I used my angle grinder with a cut off wheel to slice the crimp, then pryed it open, and the barbed fitting slid right out. A dremmel would have been easier to work with.

    I used the the B&M cooler #70268 from Summit Racing which got a thumbs up from Rodney. If I were going to do it again I would find a cooler that uses threaded conections on the bottom of the cooler rather than a barbed fitting with a hose clamp. This would make a cleaner install which is important to me considering it is slightly visible from the front of the truck. Don't know who makes one.

    I used about 10 total feet of 3/8 ID hose. I bought hose from the parts store that says "transmission cooler" on it. Didn't use any of the 4" of hose that came with my kit. I am going to throw it in my truck for spare.

    GT
    all_bolted_up.jpg bracket.jpg cut_output_line.jpg
     
  2. euclid

    euclid

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  3. euclid

    euclid

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    oil flow diagram:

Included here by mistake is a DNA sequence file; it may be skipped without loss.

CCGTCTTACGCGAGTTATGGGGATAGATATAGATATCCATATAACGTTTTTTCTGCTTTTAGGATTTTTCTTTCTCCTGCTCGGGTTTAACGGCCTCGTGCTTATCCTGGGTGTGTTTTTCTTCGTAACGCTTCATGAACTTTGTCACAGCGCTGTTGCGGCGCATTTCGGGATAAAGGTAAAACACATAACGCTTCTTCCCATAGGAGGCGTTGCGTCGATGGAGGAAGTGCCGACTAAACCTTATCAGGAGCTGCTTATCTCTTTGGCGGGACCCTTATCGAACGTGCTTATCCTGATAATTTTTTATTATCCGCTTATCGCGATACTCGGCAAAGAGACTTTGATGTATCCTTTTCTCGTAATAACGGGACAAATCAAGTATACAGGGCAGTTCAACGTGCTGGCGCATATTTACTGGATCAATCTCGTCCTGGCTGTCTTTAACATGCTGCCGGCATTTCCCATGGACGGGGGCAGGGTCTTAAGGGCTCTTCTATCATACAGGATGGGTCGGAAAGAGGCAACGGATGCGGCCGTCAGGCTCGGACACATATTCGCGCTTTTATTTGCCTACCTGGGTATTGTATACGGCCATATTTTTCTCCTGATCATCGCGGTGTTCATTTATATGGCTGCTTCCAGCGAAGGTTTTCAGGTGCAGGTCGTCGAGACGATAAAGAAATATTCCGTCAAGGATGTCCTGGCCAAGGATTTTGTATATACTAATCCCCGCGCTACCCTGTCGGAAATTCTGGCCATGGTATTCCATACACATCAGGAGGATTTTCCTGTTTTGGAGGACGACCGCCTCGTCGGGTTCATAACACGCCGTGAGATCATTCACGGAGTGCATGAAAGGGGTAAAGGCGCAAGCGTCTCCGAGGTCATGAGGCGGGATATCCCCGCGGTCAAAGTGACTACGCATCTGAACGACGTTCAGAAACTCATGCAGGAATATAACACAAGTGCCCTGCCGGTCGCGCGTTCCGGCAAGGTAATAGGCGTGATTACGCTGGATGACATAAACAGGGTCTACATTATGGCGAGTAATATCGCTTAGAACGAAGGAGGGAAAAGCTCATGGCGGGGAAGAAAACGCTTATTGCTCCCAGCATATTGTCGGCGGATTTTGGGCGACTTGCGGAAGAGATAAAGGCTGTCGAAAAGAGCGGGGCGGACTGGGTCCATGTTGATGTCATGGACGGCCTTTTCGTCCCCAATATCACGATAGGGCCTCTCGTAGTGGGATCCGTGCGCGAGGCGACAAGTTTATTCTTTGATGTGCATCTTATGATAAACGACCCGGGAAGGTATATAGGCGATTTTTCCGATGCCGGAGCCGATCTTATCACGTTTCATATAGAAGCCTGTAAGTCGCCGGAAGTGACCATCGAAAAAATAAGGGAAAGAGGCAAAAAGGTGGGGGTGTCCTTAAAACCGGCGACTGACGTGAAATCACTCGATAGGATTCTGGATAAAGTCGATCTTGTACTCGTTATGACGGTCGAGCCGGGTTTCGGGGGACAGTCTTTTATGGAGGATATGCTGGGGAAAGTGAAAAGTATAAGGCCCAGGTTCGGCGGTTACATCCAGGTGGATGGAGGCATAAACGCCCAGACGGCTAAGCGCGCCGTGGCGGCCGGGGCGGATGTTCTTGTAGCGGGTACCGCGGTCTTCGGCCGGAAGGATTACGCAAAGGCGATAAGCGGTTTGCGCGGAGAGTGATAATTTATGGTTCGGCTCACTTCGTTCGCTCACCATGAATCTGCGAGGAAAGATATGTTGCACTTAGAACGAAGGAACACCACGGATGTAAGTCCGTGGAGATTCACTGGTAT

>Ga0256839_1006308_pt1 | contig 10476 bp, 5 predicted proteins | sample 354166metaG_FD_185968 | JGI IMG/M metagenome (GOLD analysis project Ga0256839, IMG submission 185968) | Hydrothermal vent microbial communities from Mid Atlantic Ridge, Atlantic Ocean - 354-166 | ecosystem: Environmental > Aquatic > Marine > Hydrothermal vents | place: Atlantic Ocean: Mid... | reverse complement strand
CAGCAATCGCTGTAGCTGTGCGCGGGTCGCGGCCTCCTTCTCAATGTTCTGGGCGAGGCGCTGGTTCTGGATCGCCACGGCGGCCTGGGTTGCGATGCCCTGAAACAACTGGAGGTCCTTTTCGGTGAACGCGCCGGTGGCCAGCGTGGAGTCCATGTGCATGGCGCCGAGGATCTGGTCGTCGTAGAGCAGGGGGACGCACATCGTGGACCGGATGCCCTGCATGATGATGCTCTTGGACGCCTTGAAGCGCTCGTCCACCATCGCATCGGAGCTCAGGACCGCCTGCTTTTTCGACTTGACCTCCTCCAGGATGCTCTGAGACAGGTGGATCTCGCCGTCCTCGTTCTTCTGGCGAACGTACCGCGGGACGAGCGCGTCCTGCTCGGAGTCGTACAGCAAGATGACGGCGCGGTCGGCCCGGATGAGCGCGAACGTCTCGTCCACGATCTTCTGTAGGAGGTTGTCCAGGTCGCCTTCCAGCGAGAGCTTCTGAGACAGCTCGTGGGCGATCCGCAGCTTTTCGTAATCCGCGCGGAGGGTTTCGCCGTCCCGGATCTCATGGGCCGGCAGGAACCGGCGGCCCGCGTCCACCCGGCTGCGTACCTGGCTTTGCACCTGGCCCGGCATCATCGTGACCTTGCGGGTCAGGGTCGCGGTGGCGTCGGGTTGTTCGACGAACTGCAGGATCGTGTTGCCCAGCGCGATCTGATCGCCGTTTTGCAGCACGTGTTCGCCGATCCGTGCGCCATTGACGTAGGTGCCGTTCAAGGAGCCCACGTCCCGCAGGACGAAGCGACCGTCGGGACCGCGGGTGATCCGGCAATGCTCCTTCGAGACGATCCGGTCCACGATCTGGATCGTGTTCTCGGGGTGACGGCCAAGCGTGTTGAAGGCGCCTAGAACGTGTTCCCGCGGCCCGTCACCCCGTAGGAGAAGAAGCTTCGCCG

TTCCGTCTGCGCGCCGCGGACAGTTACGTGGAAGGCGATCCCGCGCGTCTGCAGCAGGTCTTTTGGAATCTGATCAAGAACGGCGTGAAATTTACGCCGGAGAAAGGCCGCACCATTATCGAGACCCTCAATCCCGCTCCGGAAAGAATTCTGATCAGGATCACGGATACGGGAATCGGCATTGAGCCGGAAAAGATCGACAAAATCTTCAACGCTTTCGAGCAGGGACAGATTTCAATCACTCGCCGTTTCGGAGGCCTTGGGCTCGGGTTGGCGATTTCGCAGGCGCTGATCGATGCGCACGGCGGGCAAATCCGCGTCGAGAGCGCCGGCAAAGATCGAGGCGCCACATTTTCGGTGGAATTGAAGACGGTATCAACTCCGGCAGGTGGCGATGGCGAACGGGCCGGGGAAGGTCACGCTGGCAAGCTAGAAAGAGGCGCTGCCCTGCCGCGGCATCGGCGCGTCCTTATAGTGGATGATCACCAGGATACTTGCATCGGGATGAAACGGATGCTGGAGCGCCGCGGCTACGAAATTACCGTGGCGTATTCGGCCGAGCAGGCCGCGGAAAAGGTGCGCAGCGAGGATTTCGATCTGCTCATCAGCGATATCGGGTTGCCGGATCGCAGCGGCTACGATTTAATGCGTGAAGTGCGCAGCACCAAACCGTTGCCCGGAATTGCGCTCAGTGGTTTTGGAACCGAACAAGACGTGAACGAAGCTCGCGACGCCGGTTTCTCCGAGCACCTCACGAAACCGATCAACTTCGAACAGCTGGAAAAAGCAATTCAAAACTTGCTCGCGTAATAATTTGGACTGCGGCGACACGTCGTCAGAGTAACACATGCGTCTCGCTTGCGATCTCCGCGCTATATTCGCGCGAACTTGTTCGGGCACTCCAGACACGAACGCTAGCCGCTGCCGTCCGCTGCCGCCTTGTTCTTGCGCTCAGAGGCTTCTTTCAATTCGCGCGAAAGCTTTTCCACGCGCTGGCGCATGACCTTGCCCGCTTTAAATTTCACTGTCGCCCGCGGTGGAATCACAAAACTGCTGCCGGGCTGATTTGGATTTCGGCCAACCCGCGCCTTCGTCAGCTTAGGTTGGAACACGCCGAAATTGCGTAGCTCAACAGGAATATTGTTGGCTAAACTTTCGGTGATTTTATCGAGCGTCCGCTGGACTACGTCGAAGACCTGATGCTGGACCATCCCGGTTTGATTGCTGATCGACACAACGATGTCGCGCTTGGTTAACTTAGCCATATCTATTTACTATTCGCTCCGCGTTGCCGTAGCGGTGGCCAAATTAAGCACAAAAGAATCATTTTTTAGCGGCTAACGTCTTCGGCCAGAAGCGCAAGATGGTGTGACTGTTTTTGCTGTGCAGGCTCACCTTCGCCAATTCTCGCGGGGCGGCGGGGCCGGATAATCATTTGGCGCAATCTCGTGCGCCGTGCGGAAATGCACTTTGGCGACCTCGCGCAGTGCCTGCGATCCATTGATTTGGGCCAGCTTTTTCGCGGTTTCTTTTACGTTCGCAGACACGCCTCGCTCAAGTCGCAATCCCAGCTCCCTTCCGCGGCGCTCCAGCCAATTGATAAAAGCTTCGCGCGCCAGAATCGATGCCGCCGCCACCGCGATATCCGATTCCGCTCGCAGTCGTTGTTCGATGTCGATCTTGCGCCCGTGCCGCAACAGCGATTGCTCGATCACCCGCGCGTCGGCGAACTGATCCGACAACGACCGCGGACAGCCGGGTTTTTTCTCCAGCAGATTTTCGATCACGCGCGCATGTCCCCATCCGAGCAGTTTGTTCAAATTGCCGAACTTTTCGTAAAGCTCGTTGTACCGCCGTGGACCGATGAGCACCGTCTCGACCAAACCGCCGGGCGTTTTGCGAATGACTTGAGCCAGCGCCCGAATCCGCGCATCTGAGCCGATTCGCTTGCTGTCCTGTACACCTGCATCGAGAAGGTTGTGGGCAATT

oilflow2.jpg
     
  4. euclid

    euclid

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    FYI on transmission temps with extra large cooler fited. Will add to files section.


    My question to Rodney the tranmission expert from Wholesale Automatic Transmissions in Australia.. where I got my transmission:

    Rodney,

    Quick question: My transmission temp gauge stays right around 200 once it is warmed up. Sometimes a little higher, sometimes lower. Is that ok? I have both coolers hooked up. Everything seems to be working right.

    Thanks for your great work on my new transmission. It has made my truck a joy to drive again, like when I first bought it.

    Regards,

    Greg Thompson



    Rodney's answer:
    Hi Greg it's Rodney here from Wholesale Automatics.

    Yes 200F = ( 93c ) is fine for a A440F transmission. That is about the normal running temp. 300F is the max that I would ever like to see it reach and expect you to be off the road by 300F and letting the transmission cool down if things get out of hand. I don't ever expect this to happen with the new transmission and the extra coolers.